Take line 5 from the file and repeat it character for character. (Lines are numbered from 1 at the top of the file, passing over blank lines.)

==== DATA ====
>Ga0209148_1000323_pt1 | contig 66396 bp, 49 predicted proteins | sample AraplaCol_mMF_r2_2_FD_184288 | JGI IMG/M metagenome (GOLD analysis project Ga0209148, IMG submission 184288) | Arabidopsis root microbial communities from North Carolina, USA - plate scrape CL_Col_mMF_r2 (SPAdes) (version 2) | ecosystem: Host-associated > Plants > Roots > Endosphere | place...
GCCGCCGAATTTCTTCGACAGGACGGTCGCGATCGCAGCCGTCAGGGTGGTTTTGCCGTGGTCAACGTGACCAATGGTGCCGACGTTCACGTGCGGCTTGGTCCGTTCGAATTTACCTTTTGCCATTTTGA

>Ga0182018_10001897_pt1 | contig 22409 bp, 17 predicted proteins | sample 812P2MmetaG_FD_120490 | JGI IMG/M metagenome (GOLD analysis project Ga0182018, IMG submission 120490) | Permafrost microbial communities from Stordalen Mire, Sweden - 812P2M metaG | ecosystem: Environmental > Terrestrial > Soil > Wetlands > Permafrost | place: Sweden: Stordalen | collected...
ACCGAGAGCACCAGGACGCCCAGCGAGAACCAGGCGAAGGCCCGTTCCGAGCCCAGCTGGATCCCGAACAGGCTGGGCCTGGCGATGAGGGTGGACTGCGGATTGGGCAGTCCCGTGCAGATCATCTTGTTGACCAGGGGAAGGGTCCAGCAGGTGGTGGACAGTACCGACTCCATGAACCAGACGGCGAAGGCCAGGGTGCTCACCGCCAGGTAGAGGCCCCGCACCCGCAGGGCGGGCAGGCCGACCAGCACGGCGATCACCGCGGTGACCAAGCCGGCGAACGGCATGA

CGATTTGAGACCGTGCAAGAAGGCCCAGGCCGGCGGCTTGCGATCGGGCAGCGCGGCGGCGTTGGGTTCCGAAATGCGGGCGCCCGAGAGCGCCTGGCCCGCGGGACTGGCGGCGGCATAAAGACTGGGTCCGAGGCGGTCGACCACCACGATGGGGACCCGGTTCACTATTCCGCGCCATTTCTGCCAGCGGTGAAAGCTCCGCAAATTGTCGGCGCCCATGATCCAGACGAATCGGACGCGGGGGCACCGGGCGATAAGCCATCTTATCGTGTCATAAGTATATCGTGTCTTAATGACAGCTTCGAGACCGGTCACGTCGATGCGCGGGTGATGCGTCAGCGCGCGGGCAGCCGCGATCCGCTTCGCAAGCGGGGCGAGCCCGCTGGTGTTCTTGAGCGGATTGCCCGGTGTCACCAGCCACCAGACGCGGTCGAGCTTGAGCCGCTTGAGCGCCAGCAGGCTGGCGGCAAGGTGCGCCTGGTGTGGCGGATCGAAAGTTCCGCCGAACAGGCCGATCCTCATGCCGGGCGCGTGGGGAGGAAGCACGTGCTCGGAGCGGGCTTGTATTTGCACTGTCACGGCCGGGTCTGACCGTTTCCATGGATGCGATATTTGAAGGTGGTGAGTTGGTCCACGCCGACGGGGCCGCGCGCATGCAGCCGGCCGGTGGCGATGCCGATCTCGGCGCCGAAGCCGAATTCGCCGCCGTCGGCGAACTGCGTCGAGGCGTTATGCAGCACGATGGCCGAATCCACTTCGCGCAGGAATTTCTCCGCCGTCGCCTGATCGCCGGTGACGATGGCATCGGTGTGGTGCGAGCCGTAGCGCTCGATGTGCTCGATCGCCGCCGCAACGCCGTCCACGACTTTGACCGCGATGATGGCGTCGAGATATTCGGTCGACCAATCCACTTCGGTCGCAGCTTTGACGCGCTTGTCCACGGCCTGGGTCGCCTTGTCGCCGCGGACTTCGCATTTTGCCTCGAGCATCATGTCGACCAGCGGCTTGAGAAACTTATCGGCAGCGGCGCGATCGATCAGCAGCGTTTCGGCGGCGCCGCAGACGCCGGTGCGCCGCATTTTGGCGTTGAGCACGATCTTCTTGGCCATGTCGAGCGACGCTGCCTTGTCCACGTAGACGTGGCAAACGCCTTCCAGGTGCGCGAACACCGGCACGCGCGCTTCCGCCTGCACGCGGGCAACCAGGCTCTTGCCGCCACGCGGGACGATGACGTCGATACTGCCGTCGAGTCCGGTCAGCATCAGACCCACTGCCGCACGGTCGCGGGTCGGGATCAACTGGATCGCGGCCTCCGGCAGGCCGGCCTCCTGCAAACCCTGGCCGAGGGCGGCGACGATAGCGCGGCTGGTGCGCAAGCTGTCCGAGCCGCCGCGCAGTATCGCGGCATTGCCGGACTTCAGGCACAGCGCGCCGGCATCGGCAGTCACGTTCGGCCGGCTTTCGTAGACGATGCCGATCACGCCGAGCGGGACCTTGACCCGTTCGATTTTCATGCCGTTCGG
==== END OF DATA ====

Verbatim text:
CGATTTGAGACCGTGCAAGAAGGCCCAGGCCGGCGGCTTGCGATCGGGCAGCGCGGCGGCGTTGGGTTCCGAAATGCGGGCGCCCGAGAGCGCCTGGCCCGCGGGACTGGCGGCGGCATAAAGACTGGGTCCGAGGCGGTCGACCACCACGATGGGGACCCGGTTCACTATTCCGCGCCATTTCTGCCAGCGGTGAAAGCTCCGCAAATTGTCGGCGCCCATGATCCAGACGAATCGGACGCGGGGGCACCGGGCGATAAGCCATCTTATCGTGTCATAAGTATATCGTGTCTTAATGACAGCTTCGAGACCGGTCACGTCGATGCGCGGGTGATGCGTCAGCGCGCGGGCAGCCGCGATCCGCTTCGCAAGCGGGGCGAGCCCGCTGGTGTTCTTGAGCGGATTGCCCGGTGTCACCAGCCACCAGACGCGGTCGAGCTTGAGCCGCTTGAGCGCCAGCAGGCTGGCGGCAAGGTGCGCCTGGTGTGGCGGATCGAAAGTTCCGCCGAACAGGCCGATCCTCATGCCGGGCGCGTGGGGAGGAAGCACGTGCTCGGAGCGGGCTTGTATTTGCACTGTCACGGCCGGGTCTGACCGTTTCCATGGATGCGATATTTGAAGGTGGTGAGTTGGTCCACGCCGACGGGGCCGCGCGCATGCAGCCGGCCGGTGGCGATGCCGATCTCGGCGCCGAAGCCGAATTCGCCGCCGTCGGCGAACTGCGTCGAGGCGTTATGCAGCACGATGGCCGAATCCACTTCGCGCAGGAATTTCTCCGCCGTCGCCTGATCGCCGGTGACGATGGCATCGGTGTGGTGCGAGCCGTAGCGCTCGATGTGCTCGATCGCCGCCGCAACGCCGTCCACGACTTTGACCGCGATGATGGCGTCGAGATATTCGGTCGACCAATCCACTTCGGTCGCAGCTTTGACGCGCTTGTCCACGGCCTGGGTCGCCTTGTCGCCGCGGACTTCGCATTTTGCCTCGAGCATCATGTCGACCAGCGGCTTGAGAAACTTATCGGCAGCGGCGCGATCGATCAGCAGCGTTTCGGCGGCGCCGCAGACGCCGGTGCGCCGCATTTTGGCGTTGAGCACGATCTTCTTGGCCATGTCGAGCGACGCTGCCTTGTCCACGTAGACGTGGCAAACGCCTTCCAGGTGCGCGAACACCGGCACGCGCGCTTCCGCCTGCACGCGGGCAACCAGGCTCTTGCCGCCACGCGGGACGATGACGTCGATACTGCCGTCGAGTCCGGTCAGCATCAGACCCACTGCCGCACGGTCGCGGGTCGGGATCAACTGGATCGCGGCCTCCGGCAGGCCGGCCTCCTGCAAACCCTGGCCGAGGGCGGCGACGATAGCGCGGCTGGTGCGCAAGCTGTCCGAGCCGCCGCGCAGTATCGCGGCATTGCCGGACTTCAGGCACAGCGCGCCGGCATCGGCAGTCACGTTCGGCCGGCTTTCGTAGACGATGCCGATCACGCCGAGCGGGACCTTGACCCGTTCGATTTTCATGCCGTTCGG